Google to host ‘Global Doodle’ in honour of Tareque Masud today
Today marks the sixty-second birth anniversary of filmmaker Tareque Masud. To honour him on this day Google will publish a specialized logo, the Google Doodle. Previously Google published similar Doodles on memorable days relating to at least five different distinguished Bangladeshis. They were limited to the geopolitical domain of Bangladesh only. But today's doodle for Tareque Masud will be published for the view of the whole world.
Responding to this plan by Google widow of Tareque Masud, filmmaker Catherine Masud said, "The way Google is paying tribute to Tareque Masud is really honourable. Being one of the forerunners in filmmaking in Bangladesh he made films that spoke of general issues pertaining to the entire world. Though he made film for Bangladeshi people his focus areas were international in nature."
Today a book will also be published incorporating interviews of him taken by various press and media houses. The book titled "Chalachitrer Kotha" will also hold his public speeches, his dreams about films, and influence of his films on society. It will be brought out by Katha Prokash and Tareque Masud Memorial Trust.
Born on December 6, 1956 in the village of Nurpur in Faridpur, Tareque Masud became the first Bangladeshi to be lauded by the Cannes jury board. His early education was conducted in two phases first in a village madrassah and then in Adamjee Cantonment College after the '71s War of Liberation. Then he completed his graduation in History from the University of Dhaka.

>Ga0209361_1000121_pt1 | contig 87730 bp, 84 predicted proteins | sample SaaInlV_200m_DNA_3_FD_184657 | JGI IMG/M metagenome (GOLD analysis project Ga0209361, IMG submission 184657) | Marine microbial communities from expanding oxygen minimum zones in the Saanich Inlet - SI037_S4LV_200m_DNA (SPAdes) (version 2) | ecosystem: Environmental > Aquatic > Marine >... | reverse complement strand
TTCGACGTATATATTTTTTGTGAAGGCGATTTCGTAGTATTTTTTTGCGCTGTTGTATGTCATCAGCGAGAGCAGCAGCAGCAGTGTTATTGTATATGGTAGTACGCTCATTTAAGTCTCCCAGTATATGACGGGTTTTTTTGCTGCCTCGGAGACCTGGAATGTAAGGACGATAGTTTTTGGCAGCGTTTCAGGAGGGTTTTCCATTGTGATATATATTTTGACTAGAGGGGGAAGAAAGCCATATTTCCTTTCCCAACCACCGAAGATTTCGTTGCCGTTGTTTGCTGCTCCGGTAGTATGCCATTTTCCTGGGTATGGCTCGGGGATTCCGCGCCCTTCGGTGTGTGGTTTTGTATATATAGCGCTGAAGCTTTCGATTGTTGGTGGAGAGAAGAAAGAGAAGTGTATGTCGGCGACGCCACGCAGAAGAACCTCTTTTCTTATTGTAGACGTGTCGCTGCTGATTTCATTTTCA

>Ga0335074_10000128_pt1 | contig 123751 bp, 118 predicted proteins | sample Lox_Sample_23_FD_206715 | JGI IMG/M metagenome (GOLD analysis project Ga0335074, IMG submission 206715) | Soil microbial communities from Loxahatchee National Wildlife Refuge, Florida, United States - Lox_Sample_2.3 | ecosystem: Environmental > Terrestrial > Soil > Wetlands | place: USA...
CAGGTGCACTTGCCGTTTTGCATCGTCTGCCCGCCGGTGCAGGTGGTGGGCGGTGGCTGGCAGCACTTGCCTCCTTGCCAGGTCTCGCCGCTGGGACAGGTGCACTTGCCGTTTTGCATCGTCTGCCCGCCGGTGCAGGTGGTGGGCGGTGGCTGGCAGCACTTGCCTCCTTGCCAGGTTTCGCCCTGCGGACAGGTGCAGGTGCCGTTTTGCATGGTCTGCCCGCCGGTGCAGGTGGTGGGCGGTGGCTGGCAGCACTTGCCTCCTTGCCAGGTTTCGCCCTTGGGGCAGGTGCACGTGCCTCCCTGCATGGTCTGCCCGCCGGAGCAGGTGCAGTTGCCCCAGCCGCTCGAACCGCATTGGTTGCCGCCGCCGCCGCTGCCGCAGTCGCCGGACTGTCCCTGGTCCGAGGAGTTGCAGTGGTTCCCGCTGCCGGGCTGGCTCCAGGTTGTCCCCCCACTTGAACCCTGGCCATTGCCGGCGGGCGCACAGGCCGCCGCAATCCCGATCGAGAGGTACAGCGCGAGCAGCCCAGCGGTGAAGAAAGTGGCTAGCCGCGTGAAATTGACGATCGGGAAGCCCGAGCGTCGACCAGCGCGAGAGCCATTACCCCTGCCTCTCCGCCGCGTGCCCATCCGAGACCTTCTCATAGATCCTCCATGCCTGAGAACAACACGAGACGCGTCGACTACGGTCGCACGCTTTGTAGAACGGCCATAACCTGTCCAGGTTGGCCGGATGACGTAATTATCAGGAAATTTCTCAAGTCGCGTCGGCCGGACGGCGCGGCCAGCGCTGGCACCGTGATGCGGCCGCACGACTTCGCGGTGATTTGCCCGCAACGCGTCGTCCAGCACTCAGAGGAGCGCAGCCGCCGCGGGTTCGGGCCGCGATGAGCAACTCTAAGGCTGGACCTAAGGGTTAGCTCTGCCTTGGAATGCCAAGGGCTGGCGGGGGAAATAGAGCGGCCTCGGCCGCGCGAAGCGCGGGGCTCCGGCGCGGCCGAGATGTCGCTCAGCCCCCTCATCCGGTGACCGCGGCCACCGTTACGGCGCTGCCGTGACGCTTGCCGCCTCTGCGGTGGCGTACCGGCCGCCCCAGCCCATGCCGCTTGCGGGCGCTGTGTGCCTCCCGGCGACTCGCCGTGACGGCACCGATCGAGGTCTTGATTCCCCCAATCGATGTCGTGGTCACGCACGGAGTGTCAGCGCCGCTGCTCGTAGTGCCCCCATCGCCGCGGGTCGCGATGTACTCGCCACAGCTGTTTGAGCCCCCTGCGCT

Tareque's potentials as a movie director showed signs during his university days. Tareque stirred public frenzy for the first time with 'Muktir Gaan,' a liberation war documentary in 1995. But his first film 'Adam Surat' about painter SM Sultan was released in 1989 shortly after his marriage with Chicago-born Catherine Shapere. The two founded Audiovision the house behind many documentary and animation successes of the country.
Tareque's most successful movie 'Matir Moina' (Clay Bird) won the International Critics' award at the Cannes Film Festival in 2002. The movie is an autobiographical reflection of Tateque's days in madrassah. Muktir Gaan, Muktir Kotha, Narir Kotha, Naroshundor were other movies directed by Tareque Masud. Most of his works deal with the Liberation War of Bangladesh. Tareque was the organiser of the country's first International Film Festival in 1988.
Tareque Masud and Mishuk Munier met a tragic end in a road accident as their vehicle collided with a bus on August 13, 2011 on the Dhaka-Aricha Highway in Ghior, Manikgonj. Three others including camera assistant Wasif and the driver also died on the spot while four survived including Catherine Masud with injuries. The crew of seven was on a expedition to select location for their next movie Kagojer Phool, based on the partition of 1947. After Tareque's departure his wife Catherine founded the Tareque Masud Memorial Trust to of archive and memorialise Masud's works and to complete their unfinished ventures.